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Sudan holds first democratic elections in 24 years
March 30, 2010

From April 11-13, all of Sudan will vote for president and for the National Assembly, the country’s first multi-party elections since 1986. The engagement of international and domestic monitoring groups – such as the Carter Observation Center, which has taken a leadership role; the Arab League; the African Union; and the European Union – point to the possibility of free and fair elections.

Although some fear that the vote will be rigged and that these elections will legitimize the leadership of President Omar al-Bashir, who has been indicted by the International Criminal Court, Netherlands-based IKV Pax Christi and other organizations deeply involved in peace work in Sudan believe that it is essential to go ahead with the April elections, stressing that every element of the Comprehensive Peace Agreement (CPA) must be implemented for the greatest chance at sustainable peace.

Obstacles to the elections include lack of voter education, the National Elections Commission announcement of thousands fewer polling sites than originally planned, infrastructural problems which could delay that release of the counting, and the ever-present fear of violence.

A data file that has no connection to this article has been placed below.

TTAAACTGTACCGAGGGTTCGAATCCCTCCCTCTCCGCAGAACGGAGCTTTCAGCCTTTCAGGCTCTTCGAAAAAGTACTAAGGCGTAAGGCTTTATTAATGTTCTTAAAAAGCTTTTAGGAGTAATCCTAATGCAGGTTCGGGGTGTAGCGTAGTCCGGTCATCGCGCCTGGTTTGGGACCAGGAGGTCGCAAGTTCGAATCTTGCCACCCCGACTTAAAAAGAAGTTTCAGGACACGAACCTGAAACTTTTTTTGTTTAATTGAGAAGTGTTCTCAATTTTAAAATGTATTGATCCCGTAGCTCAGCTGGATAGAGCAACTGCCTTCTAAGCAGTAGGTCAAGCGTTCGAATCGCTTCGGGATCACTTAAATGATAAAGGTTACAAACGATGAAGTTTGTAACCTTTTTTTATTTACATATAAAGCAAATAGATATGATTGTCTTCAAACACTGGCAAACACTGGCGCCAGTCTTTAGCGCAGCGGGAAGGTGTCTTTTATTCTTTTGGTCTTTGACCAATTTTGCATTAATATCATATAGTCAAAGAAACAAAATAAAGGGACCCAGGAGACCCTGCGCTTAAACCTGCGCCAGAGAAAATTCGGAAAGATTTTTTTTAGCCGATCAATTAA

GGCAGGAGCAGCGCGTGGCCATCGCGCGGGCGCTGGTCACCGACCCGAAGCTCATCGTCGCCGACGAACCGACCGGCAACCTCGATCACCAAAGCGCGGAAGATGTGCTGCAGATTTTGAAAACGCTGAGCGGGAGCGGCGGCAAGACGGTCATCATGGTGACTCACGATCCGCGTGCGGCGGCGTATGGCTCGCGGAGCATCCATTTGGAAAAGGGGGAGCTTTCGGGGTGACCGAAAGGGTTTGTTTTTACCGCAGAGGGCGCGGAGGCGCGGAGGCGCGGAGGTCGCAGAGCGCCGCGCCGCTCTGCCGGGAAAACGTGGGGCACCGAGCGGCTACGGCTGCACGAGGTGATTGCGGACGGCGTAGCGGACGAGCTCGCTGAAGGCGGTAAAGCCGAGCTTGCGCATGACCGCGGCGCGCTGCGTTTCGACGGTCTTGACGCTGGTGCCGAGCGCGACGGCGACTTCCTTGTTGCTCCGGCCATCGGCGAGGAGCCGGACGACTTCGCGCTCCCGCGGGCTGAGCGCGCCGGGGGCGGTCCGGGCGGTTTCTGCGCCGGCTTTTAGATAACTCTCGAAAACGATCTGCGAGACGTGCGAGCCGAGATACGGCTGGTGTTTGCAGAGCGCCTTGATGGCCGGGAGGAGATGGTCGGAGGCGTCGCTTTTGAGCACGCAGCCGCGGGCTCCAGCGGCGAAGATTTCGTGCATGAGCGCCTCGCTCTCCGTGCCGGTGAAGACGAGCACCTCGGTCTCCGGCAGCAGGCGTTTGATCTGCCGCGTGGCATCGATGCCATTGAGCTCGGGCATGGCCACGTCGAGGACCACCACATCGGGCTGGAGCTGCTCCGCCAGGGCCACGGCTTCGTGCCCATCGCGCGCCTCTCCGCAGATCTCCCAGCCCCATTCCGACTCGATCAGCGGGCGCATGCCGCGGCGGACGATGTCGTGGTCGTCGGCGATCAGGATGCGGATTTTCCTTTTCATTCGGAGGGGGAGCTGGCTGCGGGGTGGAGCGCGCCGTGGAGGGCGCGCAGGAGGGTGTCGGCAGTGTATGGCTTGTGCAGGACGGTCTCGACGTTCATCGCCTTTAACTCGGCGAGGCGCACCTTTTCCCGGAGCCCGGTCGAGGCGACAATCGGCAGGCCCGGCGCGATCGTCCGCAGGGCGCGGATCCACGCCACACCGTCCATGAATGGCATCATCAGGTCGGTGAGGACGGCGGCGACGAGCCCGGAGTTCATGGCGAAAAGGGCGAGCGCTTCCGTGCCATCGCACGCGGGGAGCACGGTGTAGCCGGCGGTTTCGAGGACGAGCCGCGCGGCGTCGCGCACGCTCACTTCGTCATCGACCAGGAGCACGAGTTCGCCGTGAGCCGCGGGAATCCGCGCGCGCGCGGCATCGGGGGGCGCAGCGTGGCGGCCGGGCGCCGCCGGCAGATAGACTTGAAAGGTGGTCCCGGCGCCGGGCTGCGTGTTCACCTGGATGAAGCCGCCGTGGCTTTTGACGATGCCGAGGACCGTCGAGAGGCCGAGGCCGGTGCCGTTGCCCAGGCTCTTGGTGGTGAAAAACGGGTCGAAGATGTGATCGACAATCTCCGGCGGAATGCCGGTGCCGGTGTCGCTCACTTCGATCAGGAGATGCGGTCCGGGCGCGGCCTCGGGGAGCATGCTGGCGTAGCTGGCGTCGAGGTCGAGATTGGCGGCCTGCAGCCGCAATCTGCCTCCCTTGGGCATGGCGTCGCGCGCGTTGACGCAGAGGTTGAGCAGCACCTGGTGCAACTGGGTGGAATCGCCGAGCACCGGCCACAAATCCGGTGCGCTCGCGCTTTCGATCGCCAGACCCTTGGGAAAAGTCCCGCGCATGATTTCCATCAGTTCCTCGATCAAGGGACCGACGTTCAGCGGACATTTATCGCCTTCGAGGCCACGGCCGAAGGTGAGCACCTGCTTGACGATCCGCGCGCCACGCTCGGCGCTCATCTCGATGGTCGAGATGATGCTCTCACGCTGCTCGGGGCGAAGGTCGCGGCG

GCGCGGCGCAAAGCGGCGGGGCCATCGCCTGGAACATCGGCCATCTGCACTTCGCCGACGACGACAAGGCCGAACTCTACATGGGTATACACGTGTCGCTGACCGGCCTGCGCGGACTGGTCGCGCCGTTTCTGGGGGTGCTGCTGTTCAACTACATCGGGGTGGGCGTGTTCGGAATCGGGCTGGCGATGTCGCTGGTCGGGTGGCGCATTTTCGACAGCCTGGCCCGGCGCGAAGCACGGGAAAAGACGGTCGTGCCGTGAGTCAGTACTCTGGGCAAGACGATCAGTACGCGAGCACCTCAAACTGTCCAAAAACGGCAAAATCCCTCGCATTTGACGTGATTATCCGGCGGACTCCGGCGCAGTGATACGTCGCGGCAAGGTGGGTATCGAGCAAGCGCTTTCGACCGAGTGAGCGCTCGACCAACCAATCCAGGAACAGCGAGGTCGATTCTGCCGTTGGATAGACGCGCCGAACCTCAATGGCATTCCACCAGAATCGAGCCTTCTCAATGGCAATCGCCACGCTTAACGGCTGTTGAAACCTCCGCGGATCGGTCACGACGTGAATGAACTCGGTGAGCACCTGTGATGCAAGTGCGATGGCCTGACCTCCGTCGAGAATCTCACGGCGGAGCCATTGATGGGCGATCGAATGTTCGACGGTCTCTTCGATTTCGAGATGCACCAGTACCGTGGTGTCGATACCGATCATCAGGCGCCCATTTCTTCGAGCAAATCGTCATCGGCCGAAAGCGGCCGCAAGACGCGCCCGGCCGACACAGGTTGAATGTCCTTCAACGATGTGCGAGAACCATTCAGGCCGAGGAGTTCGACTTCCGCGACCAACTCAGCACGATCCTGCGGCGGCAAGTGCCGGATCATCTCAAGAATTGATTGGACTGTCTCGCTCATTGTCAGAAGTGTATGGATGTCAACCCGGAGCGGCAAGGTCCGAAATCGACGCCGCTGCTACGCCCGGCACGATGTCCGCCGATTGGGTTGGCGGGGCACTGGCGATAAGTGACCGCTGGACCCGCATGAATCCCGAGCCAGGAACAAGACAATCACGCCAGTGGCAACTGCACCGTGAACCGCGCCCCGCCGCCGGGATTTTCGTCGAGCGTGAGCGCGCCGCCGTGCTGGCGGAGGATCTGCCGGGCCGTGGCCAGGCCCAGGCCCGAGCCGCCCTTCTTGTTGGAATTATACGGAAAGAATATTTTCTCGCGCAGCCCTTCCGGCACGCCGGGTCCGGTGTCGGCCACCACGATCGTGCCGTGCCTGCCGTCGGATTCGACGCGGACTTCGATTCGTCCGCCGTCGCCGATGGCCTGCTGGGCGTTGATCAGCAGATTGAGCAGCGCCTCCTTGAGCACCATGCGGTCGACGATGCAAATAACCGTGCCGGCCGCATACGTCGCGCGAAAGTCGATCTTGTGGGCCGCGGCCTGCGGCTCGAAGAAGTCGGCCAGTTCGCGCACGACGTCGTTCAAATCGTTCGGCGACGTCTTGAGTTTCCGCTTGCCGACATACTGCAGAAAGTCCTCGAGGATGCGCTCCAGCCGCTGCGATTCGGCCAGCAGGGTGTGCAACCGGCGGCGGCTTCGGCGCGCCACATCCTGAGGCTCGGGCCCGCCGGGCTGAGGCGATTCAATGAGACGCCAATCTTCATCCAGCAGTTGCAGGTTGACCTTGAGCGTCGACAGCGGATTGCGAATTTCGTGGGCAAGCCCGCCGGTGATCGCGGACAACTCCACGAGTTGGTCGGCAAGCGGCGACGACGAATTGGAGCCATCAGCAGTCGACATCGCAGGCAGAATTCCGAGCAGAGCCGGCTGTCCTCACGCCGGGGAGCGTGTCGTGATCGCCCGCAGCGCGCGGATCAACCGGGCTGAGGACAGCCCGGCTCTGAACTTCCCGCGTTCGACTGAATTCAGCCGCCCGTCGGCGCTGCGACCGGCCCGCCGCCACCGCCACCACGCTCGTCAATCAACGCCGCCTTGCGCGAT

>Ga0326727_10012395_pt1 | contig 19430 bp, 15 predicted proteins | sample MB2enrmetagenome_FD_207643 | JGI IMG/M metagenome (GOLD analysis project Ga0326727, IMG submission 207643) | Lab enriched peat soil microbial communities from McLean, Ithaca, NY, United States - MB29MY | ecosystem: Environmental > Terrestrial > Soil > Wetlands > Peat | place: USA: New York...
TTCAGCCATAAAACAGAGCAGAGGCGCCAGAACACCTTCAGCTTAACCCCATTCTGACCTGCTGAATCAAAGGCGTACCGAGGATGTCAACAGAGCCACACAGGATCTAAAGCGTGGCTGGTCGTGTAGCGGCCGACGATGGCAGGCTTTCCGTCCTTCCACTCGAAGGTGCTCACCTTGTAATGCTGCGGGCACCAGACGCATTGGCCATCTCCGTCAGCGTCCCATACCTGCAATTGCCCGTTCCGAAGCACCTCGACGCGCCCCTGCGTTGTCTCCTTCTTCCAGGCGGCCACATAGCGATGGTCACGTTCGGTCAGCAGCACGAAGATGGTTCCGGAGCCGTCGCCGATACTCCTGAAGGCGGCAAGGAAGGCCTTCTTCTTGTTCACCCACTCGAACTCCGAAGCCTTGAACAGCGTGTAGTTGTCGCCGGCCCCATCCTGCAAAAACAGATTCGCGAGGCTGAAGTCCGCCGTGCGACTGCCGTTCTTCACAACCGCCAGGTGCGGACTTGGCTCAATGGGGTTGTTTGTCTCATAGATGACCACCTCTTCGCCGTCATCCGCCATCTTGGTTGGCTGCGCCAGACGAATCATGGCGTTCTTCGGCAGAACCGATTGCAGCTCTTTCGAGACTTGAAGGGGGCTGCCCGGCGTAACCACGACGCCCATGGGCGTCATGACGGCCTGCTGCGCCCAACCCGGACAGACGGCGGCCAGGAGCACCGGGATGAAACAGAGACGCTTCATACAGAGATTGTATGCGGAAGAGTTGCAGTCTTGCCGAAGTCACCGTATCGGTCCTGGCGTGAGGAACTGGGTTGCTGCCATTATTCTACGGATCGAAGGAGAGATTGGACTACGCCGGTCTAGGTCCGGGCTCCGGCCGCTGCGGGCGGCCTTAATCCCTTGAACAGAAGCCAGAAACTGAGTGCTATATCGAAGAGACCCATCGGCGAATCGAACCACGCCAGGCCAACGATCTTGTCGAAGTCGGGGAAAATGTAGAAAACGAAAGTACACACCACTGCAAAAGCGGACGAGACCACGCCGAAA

One step closer to sustainable peace?

The outcome of the April elections could have an impact, in several ways, on the CPA, which was signed between the North’s National Congress Party (NCP) and the South’s Sudan People’s Liberation Movement (SPLM). While it is admittedly risky to hold elections during the interim phase of six years between the signing of the CPA in 2005 and the referendum in 2011 (which will be a vote between a two state Sudan or unity), it was the only way to move forward at the time.

The most important factor weighing on the election result will be that of political will for the CPA. IKV Pax Christi has repeatedly emphasized that the current CPA must be carried with total participation full-term and any alteration would most certainly lead to a humanitarian crisis. Naturally a peace agreement leading to a referendum will run smoother if the parties to the first agreement are in office up to and during the referendum but this is not the only option towards peace.

One concern is that of political will and genuine peace initiatives within the agendas of the newly elected officials. Their ability to resolve critical pre-referendum issues such as border agreements and disarmament will be crucial to lasting peace in Sudan.

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